Flu aka Influenza
Most of us think of the flu as an unpleasant but run-of-the-mill malady. While it’s certainly a common illness that nearly everyone experiences at one time or another, it is nevertheless responsible for tens of thousandsdeaths and hundreds of thousands of hospitalizations each year in the United States alone. Moreover, if you know anything about the flu pandemic of 1918, you know that influenza has the potential to be much, much worse. The bottom line is that while flu is rarely life threatening for people in good health at present, it’s nothing to mess around with.
What’s the difference between a cold and the flu?
Simply put, a flu is like a cold, but worse. Colds can come on gradually and are usually marked by annoying upper respiratory symptoms like sore throats, runny noses, and coughs. It’s normal to feel run down and tired the first few days of a cold, but adults don’t usually experience a fever. Flus, on the other hand, tend to happen more rapidly and tendto be accompanied by notably elevated body temperatures. Cold-like upper respiratory symptoms are common, but coughs tend to be drier and nausea is sometimes an issue. Both viruses tend to be spread by in the air, on surfaces, or from all types of contact with an ill person. Handshakes are one common transmitter of both colds and flus.
What about stomach flu?
While the illness we call stomach flu typically involves fever and can keep us out of commission for a similar length of time, cases that are primarily marked by digestive symptoms such as diarrhea and vomiting tend to be caused by different viruses and are often food-borne. While acute cases of food poisoning tend to be very intense but are usually over within a day or so, stomach viruses are less intense but can last a lot longer. The main concern with these illnesses is the risk of dehydration, so consuming plenty of fluids is essential.
How are flus treated?
Traditionally, flus are treated the same way we treat a nasty cold – staying home from work, plenty of rest, lots of liquids, and generally taking it easy and taking good care of ourselves. Antibiotics are always a bad idea because they don’t work on viruses and their overuse is a serious public health hazard as they can foster antibiotic resistant bacterial strains.
With a flu, however, we should be a little more watchful for symptoms that could indicate something more serious. In adults, watch for difficulty breathing, confusion, intense dizzy spells, severe pain, and persistent vomiting. In children, watch for changes in skin tone (often with a blue tint), rapid or labored breathing, a rash along with the fever, difficulty with drinking, as well as very obvious danger signs such as non-responsive behavior. Also, fevers over 103 in children call for a doctor visit. Of course, symptoms that don’t start to dissipate within a week or two are also a good reason to see a doctor.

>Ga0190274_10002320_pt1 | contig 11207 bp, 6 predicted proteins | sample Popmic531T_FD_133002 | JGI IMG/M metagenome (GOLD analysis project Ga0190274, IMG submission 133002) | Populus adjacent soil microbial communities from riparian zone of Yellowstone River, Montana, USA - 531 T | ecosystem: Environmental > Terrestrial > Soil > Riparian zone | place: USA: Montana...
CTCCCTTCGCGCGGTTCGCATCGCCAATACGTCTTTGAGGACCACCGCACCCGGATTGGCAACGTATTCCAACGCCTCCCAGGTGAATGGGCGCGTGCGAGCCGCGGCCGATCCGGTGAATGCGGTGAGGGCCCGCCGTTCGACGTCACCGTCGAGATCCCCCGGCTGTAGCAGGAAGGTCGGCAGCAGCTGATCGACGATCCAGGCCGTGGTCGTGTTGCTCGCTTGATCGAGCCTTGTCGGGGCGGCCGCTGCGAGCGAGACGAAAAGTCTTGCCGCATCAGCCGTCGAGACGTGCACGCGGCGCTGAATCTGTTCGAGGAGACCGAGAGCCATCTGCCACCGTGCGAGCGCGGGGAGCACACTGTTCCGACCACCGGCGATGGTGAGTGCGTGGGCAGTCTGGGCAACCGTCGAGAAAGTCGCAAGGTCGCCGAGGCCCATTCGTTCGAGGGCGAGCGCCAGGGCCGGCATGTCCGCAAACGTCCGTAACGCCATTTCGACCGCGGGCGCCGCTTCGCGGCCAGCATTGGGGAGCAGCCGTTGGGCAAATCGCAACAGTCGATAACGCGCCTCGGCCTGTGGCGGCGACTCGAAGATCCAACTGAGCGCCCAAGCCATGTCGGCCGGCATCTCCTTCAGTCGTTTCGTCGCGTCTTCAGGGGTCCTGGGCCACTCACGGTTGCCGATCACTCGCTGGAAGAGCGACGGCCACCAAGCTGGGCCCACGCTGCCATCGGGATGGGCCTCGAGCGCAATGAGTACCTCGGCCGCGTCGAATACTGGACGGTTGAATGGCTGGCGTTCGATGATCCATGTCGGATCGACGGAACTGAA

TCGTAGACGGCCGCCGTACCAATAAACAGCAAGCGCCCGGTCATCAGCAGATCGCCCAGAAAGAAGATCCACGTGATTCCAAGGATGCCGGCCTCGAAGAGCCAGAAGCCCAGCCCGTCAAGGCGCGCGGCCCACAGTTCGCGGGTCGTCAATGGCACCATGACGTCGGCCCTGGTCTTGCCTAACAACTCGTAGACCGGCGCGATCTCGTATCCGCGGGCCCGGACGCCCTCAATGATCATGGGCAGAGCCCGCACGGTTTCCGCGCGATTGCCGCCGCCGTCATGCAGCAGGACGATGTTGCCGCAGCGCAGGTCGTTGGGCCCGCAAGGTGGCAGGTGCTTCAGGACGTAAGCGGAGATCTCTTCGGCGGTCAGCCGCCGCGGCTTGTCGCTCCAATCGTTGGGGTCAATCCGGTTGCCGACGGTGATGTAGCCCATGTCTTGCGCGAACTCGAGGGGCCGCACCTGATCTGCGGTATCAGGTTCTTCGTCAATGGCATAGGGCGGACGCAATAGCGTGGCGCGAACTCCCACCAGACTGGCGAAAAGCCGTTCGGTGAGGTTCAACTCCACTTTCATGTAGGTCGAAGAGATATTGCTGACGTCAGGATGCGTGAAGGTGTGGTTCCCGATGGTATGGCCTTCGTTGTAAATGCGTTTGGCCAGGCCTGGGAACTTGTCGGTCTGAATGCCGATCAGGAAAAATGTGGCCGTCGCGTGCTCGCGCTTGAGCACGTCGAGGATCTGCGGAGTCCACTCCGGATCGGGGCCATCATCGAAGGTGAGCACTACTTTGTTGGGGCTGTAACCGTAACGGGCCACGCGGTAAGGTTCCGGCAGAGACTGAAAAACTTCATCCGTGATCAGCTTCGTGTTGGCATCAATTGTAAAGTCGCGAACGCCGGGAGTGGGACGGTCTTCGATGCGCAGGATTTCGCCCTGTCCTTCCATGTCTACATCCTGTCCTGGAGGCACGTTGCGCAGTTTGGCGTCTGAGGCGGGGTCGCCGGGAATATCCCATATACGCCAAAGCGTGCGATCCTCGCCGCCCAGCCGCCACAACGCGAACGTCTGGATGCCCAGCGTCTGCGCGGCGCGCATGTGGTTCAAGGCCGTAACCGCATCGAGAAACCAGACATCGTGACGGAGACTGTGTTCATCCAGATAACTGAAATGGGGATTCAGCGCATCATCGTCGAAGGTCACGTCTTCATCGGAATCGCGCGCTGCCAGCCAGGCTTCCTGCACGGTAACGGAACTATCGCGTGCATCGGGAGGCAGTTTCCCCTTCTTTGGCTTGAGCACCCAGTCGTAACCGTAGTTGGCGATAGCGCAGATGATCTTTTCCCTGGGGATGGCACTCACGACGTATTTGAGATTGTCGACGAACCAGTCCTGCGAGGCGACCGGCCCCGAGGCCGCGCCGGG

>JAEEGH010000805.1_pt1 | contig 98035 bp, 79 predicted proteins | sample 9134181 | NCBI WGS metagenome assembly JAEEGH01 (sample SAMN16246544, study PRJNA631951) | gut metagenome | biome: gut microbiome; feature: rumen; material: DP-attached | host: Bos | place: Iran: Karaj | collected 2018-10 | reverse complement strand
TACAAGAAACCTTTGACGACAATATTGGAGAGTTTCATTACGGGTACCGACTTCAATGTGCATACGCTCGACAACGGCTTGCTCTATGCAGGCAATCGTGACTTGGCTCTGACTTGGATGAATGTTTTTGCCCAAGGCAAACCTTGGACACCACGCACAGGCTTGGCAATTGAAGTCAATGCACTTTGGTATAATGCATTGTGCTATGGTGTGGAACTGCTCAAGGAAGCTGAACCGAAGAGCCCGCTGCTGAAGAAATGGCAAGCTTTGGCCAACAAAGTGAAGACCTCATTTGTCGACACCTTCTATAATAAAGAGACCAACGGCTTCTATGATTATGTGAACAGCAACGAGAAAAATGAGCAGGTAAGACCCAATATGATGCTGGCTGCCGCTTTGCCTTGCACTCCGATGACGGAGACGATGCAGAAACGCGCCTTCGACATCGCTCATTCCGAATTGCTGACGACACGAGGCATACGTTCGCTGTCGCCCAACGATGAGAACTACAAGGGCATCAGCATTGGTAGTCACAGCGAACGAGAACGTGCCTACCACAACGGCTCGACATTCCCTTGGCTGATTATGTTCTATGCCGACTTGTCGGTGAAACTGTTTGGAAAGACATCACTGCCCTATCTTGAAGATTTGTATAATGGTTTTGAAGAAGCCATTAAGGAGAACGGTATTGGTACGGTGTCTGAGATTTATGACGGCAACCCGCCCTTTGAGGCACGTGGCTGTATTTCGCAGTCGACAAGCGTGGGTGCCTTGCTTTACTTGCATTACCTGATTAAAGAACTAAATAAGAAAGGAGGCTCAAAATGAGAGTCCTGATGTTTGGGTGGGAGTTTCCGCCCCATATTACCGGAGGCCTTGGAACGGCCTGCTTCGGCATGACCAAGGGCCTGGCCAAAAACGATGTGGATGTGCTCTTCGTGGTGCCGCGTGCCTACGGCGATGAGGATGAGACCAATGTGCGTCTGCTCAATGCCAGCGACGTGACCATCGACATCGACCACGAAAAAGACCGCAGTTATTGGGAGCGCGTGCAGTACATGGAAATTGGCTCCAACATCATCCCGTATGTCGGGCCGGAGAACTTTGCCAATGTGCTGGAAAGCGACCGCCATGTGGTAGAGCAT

There is, however, one instance where seeing a doctor quickly in a non-emergent flu can be very helpful. Tamiflu is a widely used drug which, if taken during the first 24-48 hours of a flu, can significantly reduce the length and intensity of a flu. It can also help to prevent getting sick if you’re around flu sufferers. Ifyou in either one of these situation, consider seeking out Tamiflu from a house call or urgent care doctor. (For more on Tamiflu, see this page.)
Are flu shots necessary?
Yes! Flu shots are recommended for almost everyone. While few flus are life-threatening for relatively young and healthy people, many of them can put the sufferer out of commission for a thoroughly miserable two weeks or longer. Flu shots can prevent the flu entirely on many occasions and, when it doesn’t, it can decrease the severity so that you’re up and around considerably faster. Even more important, you may be saving lives. Herd immunity means that everyone – even vulnerable people who may not be able to get a flu shot themselves – is safer from a bad case of the flu.
What about flu shot side effects?
For all but a very few of us, there is absolutely nothing to worry about. Many people experience some soreness in the location of the shot and some might feel a bit achy and tired later in the day. These symptoms are usually gone by the following morning, but it may be best to get your shot on a day when you don’t have too much planned. Regardless, these very mild symptoms are nothing that an early bedtime and a nice cup of chicken soup or tea can’t help. Even standard flus can ruin all kinds of plans and cost a great deal of money in lost time at work. Is that a chance you want to take?
I’ve got symptoms I’m worried about, or I’m just coming down with a flu. What should I do?
Seeing a doctor quickly is the best advice in these cases, particularly if you’re interested in Tamiflu or are feeling very sick. If you like to get in touch with Dr. Michael Farzam and House Call Doctor Los Angeles call us at the phone number above or get in touch through our contact page.